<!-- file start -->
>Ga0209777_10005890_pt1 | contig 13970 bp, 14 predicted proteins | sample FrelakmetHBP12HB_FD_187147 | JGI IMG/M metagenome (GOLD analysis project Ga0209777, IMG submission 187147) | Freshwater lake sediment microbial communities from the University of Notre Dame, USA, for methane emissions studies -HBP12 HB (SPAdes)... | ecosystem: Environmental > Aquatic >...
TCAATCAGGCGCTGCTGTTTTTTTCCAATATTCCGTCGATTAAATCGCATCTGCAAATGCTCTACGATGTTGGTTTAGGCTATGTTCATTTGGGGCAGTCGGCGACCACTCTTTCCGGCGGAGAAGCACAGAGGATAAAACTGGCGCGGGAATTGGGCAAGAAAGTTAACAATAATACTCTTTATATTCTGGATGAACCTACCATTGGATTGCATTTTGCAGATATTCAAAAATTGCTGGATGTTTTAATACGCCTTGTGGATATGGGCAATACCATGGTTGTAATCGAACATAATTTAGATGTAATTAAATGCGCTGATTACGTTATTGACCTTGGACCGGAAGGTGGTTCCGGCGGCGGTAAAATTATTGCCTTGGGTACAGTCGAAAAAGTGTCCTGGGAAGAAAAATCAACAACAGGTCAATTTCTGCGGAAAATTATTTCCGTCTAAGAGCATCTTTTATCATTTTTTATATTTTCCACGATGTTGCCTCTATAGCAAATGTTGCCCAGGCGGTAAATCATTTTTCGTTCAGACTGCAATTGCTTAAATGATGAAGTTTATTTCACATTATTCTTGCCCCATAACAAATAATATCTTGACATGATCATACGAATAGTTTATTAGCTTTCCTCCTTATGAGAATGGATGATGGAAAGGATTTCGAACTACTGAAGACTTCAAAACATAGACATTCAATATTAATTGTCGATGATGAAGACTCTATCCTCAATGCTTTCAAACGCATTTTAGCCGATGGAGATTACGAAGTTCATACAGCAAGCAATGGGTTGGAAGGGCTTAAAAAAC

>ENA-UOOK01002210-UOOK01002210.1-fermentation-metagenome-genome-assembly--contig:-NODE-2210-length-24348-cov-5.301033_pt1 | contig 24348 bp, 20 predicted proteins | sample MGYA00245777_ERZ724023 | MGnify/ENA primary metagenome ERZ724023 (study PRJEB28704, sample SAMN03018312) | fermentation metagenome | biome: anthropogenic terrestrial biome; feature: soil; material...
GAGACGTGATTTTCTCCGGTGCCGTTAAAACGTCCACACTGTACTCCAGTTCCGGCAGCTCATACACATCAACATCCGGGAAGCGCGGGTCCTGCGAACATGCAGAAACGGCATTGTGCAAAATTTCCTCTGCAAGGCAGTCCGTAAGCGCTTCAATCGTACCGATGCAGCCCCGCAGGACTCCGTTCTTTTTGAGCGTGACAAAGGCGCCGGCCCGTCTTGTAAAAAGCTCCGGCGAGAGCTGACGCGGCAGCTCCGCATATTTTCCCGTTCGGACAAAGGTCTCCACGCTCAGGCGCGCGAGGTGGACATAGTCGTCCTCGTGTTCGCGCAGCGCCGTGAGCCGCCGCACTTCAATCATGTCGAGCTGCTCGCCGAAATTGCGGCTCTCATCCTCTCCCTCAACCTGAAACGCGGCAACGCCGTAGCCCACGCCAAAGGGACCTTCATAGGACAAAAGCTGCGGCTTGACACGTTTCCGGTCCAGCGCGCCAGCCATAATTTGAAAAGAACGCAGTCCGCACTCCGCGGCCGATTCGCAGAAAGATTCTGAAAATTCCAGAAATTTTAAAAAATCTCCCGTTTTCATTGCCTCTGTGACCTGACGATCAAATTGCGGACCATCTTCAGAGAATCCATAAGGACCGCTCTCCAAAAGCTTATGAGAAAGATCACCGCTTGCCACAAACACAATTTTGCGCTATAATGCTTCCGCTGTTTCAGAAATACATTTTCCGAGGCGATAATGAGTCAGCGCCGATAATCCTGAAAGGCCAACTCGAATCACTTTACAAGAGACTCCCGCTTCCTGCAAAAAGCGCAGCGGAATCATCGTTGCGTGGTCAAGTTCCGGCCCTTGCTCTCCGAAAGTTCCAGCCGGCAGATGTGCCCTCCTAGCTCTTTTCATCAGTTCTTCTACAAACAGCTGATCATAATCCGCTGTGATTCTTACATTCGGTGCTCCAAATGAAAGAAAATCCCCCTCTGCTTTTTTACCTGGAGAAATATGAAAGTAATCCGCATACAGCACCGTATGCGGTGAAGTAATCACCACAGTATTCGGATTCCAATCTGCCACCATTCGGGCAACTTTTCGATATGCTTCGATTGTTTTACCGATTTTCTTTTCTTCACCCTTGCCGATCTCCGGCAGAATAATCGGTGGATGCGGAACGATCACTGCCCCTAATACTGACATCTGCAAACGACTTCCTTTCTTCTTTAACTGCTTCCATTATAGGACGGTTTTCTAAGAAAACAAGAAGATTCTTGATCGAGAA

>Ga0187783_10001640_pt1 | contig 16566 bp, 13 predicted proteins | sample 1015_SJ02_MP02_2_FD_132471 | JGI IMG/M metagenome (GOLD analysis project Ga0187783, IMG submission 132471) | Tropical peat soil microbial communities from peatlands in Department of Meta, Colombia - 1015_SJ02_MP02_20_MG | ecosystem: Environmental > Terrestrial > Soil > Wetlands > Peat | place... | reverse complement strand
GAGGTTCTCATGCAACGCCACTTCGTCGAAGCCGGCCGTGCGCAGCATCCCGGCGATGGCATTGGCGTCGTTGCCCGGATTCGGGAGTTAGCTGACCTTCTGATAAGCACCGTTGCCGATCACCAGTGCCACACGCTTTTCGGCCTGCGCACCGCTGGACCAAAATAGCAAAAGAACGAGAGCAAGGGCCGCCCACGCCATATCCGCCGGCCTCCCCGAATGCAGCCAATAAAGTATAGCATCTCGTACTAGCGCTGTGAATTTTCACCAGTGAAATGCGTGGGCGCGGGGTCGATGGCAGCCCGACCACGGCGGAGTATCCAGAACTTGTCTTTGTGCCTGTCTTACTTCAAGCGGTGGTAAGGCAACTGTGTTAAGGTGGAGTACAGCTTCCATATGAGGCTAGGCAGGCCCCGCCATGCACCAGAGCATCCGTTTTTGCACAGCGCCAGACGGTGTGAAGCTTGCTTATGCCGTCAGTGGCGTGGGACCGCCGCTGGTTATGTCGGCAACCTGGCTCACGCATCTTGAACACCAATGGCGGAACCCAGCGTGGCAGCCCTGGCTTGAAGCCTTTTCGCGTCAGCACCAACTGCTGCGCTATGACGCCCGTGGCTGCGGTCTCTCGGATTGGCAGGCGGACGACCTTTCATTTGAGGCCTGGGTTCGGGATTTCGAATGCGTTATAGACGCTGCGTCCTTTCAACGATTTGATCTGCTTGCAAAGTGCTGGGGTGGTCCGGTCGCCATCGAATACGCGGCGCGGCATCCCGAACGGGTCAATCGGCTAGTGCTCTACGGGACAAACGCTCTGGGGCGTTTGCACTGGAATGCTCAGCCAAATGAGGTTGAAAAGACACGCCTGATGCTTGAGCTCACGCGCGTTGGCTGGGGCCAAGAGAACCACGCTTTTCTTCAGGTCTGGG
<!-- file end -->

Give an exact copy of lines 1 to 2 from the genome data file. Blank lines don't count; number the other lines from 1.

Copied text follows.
>Ga0209777_10005890_pt1 | contig 13970 bp, 14 predicted proteins | sample FrelakmetHBP12HB_FD_187147 | JGI IMG/M metagenome (GOLD analysis project Ga0209777, IMG submission 187147) | Freshwater lake sediment microbial communities from the University of Notre Dame, USA, for methane emissions studies -HBP12 HB (SPAdes)... | ecosystem: Environmental > Aquatic >...
TCAATCAGGCGCTGCTGTTTTTTTCCAATATTCCGTCGATTAAATCGCATCTGCAAATGCTCTACGATGTTGGTTTAGGCTATGTTCATTTGGGGCAGTCGGCGACCACTCTTTCCGGCGGAGAAGCACAGAGGATAAAACTGGCGCGGGAATTGGGCAAGAAAGTTAACAATAATACTCTTTATATTCTGGATGAACCTACCATTGGATTGCATTTTGCAGATATTCAAAAATTGCTGGATGTTTTAATACGCCTTGTGGATATGGGCAATACCATGGTTGTAATCGAACATAATTTAGATGTAATTAAATGCGCTGATTACGTTATTGACCTTGGACCGGAAGGTGGTTCCGGCGGCGGTAAAATTATTGCCTTGGGTACAGTCGAAAAAGTGTCCTGGGAAGAAAAATCAACAACAGGTCAATTTCTGCGGAAAATTATTTCCGTCTAAGAGCATCTTTTATCATTTTTTATATTTTCCACGATGTTGCCTCTATAGCAAATGTTGCCCAGGCGGTAAATCATTTTTCGTTCAGACTGCAATTGCTTAAATGATGAAGTTTATTTCACATTATTCTTGCCCCATAACAAATAATATCTTGACATGATCATACGAATAGTTTATTAGCTTTCCTCCTTATGAGAATGGATGATGGAAAGGATTTCGAACTACTGAAGACTTCAAAACATAGACATTCAATATTAATTGTCGATGATGAAGACTCTATCCTCAATGCTTTCAAACGCATTTTAGCCGATGGAGATTACGAAGTTCATACAGCAAGCAATGGGTTGGAAGGGCTTAAAAAAC